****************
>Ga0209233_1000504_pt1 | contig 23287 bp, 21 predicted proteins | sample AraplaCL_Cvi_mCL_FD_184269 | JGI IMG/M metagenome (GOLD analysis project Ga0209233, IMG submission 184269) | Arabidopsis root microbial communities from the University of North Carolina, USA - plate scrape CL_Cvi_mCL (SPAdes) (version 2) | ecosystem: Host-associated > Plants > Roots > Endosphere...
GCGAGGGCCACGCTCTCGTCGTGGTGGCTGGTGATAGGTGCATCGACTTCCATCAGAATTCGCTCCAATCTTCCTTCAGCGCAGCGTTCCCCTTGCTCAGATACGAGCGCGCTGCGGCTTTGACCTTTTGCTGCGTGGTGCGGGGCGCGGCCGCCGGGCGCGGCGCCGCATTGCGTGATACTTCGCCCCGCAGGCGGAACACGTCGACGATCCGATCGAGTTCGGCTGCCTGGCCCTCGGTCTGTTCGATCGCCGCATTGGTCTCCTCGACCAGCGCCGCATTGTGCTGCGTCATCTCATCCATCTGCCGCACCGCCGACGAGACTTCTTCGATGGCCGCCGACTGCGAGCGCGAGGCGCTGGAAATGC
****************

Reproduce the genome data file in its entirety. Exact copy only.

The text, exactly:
>Ga0209233_1000504_pt1 | contig 23287 bp, 21 predicted proteins | sample AraplaCL_Cvi_mCL_FD_184269 | JGI IMG/M metagenome (GOLD analysis project Ga0209233, IMG submission 184269) | Arabidopsis root microbial communities from the University of North Carolina, USA - plate scrape CL_Cvi_mCL (SPAdes) (version 2) | ecosystem: Host-associated > Plants > Roots > Endosphere...
GCGAGGGCCACGCTCTCGTCGTGGTGGCTGGTGATAGGTGCATCGACTTCCATCAGAATTCGCTCCAATCTTCCTTCAGCGCAGCGTTCCCCTTGCTCAGATACGAGCGCGCTGCGGCTTTGACCTTTTGCTGCGTGGTGCGGGGCGCGGCCGCCGGGCGCGGCGCCGCATTGCGTGATACTTCGCCCCGCAGGCGGAACACGTCGACGATCCGATCGAGTTCGGCTGCCTGGCCCTCGGTCTGTTCGATCGCCGCATTGGTCTCCTCGACCAGCGCCGCATTGTGCTGCGTCATCTCATCCATCTGCCGCACCGCCGACGAGACTTCTTCGATGGCCGCCGACTGCGAGCGCGAGGCGCTGGAAATGC